I pay not to bring the dirt to my "home", "myself", and "close people", so after I got home after the funeral, I said, "Oh, I got some salt. You can use it now." Then there is no point.
Clean salt is used before entering the front door of the house, such as at the entrance to the funeral hall, in front of the front door of the house, or before returning home from the crematorium and entering the house. It makes sense to "do not bring it into the house". Instead of relaxing at home after returning home and using it somehow, before entering the house, use a quick salt to shut out the dirt.
Purifying salt is used when you leave the funeral home with your hands together, before you enter the front door of your house, when you leave the crematorium, or before you enter your home from the crematorium. It's a good idea to remember "before you enter the house from the outside" and "when you leave the funeral home or crematorium". You may do it many times, but sometimes you will be given salt only once when you come home.
Clean your hands
Carefully clean your hands with water and a cassotte. It's also a good idea to have someone who didn't attend the funeral water it with a cassotte. These days it is often omitted.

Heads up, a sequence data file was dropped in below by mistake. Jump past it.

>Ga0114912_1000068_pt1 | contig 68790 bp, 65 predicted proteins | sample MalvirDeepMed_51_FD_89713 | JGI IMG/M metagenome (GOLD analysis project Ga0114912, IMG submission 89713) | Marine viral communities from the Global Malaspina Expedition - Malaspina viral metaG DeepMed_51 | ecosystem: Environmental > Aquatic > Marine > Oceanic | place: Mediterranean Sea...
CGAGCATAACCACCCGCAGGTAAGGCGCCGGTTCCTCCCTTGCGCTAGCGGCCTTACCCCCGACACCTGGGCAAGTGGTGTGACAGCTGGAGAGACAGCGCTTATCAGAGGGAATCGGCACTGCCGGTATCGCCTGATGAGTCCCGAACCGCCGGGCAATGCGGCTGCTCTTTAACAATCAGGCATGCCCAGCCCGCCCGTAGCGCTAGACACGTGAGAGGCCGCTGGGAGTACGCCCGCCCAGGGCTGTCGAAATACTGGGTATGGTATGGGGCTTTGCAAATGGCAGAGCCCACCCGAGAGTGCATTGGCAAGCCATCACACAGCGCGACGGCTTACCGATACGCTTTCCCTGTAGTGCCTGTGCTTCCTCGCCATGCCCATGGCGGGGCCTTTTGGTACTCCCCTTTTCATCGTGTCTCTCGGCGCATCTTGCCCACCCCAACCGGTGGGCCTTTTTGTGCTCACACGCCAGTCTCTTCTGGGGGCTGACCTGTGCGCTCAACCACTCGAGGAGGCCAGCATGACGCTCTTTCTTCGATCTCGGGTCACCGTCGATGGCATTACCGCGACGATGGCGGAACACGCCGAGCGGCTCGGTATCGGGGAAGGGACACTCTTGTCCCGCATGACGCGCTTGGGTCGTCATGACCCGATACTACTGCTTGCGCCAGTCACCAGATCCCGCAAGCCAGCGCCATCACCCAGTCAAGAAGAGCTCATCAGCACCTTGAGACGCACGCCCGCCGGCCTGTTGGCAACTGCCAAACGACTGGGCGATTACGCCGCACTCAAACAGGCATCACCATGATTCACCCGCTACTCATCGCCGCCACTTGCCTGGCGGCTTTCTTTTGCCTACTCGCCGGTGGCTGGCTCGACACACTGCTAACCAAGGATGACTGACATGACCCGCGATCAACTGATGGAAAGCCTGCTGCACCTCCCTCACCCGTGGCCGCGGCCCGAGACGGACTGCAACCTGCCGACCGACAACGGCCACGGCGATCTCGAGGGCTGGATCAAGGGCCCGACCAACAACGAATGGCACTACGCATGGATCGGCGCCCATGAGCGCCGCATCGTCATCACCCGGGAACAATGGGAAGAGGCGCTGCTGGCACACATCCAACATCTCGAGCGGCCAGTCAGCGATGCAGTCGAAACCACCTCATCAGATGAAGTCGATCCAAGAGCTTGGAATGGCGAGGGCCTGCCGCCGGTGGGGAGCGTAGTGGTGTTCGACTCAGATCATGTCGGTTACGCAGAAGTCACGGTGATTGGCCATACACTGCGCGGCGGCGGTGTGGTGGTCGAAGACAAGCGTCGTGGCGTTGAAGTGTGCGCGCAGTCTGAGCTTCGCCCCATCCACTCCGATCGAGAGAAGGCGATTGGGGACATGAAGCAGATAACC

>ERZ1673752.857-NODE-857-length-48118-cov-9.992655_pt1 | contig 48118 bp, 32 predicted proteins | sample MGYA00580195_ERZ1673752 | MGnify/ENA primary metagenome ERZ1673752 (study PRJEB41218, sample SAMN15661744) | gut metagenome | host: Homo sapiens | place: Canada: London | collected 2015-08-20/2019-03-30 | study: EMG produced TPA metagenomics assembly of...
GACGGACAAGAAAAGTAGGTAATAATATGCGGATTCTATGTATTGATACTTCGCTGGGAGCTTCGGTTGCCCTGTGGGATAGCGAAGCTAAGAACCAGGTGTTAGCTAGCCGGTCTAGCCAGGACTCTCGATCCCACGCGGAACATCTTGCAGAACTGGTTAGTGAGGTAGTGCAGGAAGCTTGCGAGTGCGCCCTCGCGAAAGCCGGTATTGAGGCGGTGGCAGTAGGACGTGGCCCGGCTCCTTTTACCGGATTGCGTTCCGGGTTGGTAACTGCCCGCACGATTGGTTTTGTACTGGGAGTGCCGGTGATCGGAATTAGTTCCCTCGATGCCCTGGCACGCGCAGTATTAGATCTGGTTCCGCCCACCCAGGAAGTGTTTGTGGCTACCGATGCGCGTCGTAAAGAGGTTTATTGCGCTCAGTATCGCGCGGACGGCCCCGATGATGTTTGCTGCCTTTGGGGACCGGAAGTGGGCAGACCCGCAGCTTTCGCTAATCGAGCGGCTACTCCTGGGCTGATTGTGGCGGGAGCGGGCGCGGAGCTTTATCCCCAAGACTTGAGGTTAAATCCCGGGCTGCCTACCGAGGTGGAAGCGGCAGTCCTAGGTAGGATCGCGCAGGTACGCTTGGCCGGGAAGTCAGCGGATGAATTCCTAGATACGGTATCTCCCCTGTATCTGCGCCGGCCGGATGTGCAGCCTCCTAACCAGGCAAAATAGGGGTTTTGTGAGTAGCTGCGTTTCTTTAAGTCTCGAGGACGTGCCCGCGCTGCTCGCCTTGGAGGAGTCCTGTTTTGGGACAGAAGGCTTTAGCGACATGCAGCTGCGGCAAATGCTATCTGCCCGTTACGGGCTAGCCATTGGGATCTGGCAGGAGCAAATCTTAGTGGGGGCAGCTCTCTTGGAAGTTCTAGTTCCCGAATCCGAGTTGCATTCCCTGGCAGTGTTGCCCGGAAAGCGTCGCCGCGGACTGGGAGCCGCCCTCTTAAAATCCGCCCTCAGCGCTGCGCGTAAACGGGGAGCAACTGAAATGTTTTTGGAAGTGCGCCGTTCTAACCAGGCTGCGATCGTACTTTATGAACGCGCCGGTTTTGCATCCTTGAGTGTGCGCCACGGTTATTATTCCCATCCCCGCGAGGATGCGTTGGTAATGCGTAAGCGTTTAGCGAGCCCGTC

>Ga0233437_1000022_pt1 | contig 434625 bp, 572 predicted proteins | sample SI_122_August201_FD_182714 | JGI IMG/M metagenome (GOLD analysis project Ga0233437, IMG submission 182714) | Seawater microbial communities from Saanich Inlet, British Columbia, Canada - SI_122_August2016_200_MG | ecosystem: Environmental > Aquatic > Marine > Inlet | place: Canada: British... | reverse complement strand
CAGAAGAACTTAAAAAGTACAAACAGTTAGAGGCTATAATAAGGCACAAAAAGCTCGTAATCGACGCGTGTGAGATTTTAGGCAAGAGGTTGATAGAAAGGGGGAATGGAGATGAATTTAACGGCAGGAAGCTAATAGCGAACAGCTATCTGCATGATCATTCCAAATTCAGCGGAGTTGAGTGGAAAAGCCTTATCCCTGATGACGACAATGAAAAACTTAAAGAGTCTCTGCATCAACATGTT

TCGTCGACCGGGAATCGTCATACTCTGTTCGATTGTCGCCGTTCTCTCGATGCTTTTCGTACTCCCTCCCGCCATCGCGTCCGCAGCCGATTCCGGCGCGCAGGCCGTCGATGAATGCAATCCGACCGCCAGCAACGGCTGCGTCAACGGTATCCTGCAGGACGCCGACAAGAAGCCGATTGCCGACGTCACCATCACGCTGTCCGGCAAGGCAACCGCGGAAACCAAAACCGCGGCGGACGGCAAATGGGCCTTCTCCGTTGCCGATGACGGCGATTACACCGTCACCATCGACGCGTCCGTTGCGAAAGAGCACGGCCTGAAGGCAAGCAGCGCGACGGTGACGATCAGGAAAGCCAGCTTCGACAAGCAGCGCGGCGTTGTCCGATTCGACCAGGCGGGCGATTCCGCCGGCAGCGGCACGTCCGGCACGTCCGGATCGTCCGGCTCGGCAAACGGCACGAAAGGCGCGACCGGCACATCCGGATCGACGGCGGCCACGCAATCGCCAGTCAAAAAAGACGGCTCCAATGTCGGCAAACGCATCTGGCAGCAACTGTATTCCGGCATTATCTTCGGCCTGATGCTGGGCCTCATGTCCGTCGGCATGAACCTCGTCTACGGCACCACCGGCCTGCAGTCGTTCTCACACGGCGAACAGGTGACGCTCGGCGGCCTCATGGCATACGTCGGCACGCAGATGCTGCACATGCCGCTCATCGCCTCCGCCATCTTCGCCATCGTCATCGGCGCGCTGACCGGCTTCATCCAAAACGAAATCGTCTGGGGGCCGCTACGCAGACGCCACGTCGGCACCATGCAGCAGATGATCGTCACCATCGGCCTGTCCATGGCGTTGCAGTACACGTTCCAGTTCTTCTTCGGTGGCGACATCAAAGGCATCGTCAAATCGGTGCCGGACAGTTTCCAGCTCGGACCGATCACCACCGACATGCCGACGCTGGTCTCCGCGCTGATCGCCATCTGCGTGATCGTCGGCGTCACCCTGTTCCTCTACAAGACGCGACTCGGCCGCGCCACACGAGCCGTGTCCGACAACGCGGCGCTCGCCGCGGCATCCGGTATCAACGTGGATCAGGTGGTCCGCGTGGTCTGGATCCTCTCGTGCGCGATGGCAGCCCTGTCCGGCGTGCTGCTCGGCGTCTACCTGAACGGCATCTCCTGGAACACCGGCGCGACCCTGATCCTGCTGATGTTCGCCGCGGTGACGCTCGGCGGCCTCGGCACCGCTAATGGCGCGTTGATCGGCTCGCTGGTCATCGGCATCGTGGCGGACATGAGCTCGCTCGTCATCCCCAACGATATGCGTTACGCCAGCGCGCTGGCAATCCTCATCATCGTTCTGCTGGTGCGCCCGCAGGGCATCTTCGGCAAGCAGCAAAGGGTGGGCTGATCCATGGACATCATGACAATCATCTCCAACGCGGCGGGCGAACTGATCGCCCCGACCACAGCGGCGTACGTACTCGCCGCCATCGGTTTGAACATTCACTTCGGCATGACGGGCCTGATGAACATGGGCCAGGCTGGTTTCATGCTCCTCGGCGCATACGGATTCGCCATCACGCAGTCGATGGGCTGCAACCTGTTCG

Get rid of the dirt with salt
Sprinkle salt on the chest, back, and feet in that order. The amount is about a pinch. You can easily remove the salted area by hand. When you shake it on your feet, the point is to shake it on your feet. You can sprinkle it yourself, but you can also ask your family or those who attended the funeral together. In recent years, I often do only this ②. The salt prepared at the funeral is basically not edible. If you do not use it or if it remains, dispose of it without diverting it for food.
Step on the salt at your feet
In most cases, it is finished in ②, but the procedure is to finish by stepping on the salt that has fallen at your feet. This is because the soles of the feet are also dirty. On rainy days, the salt you shake may no longer be visible. Please be assured that you do not have to step on it in such a case. Also, if you don't have the time or the procedure is difficult, you can just use ②. Depending on the area, it seems that ② may be performed many times when entering and exiting the funeral home. Please go according to the way of thinking of the area and the person.
The "cleaning salt" that accompanies funerals is used so that no dirt is brought in from the funeral home or crematorium. The idea is that the sacred salt will remove the filth of death by simply shaking it. Nowadays, the procedure is often omitted, and we sometimes refrain from sprinkling clean salt in consideration of the eyes and location.
Salt has an inseparable relationship with Japanese people. Salt is commonplace in everyday ceremonial occasions, events, and dining tables. As a funeral trivia, I would like to know how to use salt and the history of clean salt.